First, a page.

Costing Sheets

I have a dish of grilled lamb chops with tomatoes and olives, honey lime carrots, and roasted red potatoes with garlic and rosemary. After costing out every item in the recipe I got a subtotal of $104. 56. Once I introduced a Q-factor of 3% into the costing, I came up with a subtotal with Q-factor of $107. 70. My yield of the dishes is 10 plates, so taking the subtotal with a Q-factor and dividing it by 10, makes it $10. 77 per dish, then add in a dollar for extra cost makes it $11. 7 per plate. My restaurant wants a food cost of 33%, so factoring that in it makes it $35. 67 for a suggested menu selling price. In all reality I can sell this dish for $34. 00, setting the food cost at 34. 6%. With my restaurant being a fine dining Yacht Club, shirt and tie facility, I can up price my dishes. You need to be a member to enter the restaurant, and it is no cheap membership. With a prepared lamb dish people will sell some good money to eat well.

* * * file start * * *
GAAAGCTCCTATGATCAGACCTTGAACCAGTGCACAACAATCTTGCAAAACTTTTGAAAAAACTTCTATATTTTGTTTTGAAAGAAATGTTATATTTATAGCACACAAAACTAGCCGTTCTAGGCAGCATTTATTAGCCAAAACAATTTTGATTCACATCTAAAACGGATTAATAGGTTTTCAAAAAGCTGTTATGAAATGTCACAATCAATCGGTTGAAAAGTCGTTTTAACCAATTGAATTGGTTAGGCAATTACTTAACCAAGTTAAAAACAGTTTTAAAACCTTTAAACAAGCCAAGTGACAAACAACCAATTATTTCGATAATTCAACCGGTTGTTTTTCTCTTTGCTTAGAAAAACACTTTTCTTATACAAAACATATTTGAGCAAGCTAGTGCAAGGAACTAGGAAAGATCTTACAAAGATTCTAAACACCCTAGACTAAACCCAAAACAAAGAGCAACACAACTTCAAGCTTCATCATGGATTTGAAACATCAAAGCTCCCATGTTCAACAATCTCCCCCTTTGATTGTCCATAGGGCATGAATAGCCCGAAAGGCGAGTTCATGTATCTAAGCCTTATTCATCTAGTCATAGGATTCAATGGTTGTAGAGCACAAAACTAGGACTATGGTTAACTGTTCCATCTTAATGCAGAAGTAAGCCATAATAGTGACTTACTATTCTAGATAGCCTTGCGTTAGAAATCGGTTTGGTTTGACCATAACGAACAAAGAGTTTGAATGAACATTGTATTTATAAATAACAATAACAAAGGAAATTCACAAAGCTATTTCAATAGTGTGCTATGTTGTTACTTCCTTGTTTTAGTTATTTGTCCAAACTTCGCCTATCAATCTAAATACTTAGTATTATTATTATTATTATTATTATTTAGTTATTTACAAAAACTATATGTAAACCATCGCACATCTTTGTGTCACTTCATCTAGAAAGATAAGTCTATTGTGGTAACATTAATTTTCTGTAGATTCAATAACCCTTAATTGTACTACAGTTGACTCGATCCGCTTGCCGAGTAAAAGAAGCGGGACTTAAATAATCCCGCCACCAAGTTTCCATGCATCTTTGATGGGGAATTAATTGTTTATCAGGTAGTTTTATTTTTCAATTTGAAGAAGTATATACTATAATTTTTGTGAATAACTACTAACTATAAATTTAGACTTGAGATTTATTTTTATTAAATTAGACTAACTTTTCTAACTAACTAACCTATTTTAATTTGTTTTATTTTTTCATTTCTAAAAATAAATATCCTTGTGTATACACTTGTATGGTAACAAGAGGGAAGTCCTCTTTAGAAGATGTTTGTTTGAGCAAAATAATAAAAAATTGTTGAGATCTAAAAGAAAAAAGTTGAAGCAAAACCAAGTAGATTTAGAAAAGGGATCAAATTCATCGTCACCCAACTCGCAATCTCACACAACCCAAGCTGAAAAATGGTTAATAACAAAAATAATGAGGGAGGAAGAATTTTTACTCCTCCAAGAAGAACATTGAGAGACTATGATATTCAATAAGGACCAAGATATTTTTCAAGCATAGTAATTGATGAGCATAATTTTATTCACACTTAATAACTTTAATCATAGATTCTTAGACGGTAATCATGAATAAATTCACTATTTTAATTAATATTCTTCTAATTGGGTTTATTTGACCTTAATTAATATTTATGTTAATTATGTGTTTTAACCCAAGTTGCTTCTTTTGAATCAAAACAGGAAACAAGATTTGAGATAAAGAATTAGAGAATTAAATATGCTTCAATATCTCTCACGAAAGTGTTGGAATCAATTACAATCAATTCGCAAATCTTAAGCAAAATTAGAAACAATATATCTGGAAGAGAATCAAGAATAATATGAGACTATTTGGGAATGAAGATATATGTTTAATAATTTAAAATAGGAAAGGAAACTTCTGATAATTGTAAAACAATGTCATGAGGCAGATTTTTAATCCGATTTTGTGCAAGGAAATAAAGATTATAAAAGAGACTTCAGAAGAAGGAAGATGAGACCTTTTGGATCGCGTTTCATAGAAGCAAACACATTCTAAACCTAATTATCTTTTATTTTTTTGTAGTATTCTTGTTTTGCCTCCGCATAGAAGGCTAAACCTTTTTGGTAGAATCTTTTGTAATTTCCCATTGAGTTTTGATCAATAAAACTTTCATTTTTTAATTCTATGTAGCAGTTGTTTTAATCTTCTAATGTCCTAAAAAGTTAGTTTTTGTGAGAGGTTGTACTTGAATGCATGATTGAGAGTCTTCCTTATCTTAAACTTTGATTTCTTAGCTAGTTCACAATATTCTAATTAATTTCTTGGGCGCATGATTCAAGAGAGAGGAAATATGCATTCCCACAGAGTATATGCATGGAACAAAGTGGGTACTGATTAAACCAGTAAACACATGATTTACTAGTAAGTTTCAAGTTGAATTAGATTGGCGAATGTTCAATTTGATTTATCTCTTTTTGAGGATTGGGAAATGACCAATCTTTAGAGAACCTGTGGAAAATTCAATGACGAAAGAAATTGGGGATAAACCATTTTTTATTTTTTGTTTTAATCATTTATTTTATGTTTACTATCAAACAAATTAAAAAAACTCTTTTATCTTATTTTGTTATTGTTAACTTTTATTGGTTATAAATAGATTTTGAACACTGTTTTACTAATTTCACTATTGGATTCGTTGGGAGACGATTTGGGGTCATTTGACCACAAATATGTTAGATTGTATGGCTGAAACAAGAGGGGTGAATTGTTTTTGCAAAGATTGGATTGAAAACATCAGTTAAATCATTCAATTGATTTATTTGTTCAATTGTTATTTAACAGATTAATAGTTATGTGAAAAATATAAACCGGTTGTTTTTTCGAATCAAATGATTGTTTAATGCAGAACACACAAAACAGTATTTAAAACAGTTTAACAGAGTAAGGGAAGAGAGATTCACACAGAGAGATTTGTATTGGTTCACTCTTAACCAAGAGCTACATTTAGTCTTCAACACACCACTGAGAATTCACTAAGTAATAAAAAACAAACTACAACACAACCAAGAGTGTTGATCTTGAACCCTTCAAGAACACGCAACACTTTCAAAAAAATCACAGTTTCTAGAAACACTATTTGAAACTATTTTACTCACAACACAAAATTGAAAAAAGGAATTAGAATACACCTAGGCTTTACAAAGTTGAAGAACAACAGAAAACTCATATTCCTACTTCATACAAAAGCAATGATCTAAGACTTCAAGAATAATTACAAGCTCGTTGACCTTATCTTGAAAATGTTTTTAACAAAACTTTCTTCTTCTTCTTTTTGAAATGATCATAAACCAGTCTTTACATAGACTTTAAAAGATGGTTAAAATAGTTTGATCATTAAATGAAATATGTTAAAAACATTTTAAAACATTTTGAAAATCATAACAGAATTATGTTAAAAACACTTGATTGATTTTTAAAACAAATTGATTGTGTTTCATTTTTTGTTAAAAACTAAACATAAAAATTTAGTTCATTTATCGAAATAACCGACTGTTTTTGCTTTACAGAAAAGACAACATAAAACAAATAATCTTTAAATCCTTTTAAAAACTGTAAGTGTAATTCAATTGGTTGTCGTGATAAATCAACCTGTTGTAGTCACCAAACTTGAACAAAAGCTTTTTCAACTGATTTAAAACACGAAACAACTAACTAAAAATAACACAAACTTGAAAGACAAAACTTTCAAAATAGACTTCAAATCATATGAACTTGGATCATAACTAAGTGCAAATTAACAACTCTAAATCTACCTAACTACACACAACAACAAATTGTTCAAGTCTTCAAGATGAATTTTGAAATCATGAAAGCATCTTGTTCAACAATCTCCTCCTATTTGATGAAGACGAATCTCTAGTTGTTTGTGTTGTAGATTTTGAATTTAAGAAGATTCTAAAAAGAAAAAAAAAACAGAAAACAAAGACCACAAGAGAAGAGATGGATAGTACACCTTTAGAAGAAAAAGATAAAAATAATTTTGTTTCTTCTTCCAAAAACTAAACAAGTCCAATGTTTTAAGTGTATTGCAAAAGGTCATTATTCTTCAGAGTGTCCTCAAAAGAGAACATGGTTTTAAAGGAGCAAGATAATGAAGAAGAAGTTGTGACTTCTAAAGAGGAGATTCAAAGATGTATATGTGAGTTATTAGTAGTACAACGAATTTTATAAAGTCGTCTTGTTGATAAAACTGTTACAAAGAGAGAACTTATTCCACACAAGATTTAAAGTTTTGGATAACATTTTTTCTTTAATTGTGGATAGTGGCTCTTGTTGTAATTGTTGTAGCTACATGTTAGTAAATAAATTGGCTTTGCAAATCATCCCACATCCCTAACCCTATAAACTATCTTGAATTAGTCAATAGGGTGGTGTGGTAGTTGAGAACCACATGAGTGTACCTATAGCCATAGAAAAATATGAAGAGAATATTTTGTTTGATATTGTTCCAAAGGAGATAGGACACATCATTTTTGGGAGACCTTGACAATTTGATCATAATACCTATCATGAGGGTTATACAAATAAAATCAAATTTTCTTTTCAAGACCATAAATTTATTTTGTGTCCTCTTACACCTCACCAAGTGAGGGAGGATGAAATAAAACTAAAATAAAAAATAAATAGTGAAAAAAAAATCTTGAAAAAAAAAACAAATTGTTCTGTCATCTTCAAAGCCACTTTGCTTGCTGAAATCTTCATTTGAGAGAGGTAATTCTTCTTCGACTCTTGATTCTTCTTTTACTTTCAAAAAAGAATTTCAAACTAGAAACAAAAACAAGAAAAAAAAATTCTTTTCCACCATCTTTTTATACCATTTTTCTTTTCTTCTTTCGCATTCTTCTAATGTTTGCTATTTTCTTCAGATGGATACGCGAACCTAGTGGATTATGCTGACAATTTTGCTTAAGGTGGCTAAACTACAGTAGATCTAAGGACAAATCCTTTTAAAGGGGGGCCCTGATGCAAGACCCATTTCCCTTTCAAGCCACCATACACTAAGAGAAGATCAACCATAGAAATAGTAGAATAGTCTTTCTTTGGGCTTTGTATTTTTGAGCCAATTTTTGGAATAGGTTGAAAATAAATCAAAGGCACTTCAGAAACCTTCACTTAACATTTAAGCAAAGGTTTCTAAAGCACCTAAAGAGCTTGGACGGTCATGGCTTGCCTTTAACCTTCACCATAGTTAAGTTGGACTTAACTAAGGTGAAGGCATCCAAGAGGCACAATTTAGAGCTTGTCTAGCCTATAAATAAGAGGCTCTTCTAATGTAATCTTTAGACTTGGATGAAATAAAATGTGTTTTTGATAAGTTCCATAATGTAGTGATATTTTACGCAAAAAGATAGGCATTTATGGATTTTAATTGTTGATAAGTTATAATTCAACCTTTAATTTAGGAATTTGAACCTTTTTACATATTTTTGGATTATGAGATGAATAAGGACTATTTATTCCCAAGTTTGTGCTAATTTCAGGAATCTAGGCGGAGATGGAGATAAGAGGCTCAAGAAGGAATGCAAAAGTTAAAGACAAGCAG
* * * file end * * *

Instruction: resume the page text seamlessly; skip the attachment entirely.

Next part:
Also with lamb being one of the tenderest meats on the market it sells itself, when you get a piece of meat that melts in your mouth you will fork out the money. On a terrible turn of events all the red bliss potato population was tragically corrupted. I had to substitute the red potatoes with a buttercup fingerling potato, which is in season from September to October. They are a great buy for the exoticness of them. Buttercup fingerling potatoes are priced at $50. 00 a case of 50, or $1. 0 for one potato. In replacing the potatoes it brings my subtotal to 131. 38, then adding a 3% Q-factor it makes it $134. 52. Dividing that by the yield, it makes it $13. 45 a dish, and then adding extra cost it makes it $14. 45 a dish. With the 33% desired food cost it makes it $43. 78 for suggested selling price. With having to sell my dish at $34. 00, it really hurts that I cannot set a better price, but thankfully we can make up our money on the alcohol sales.

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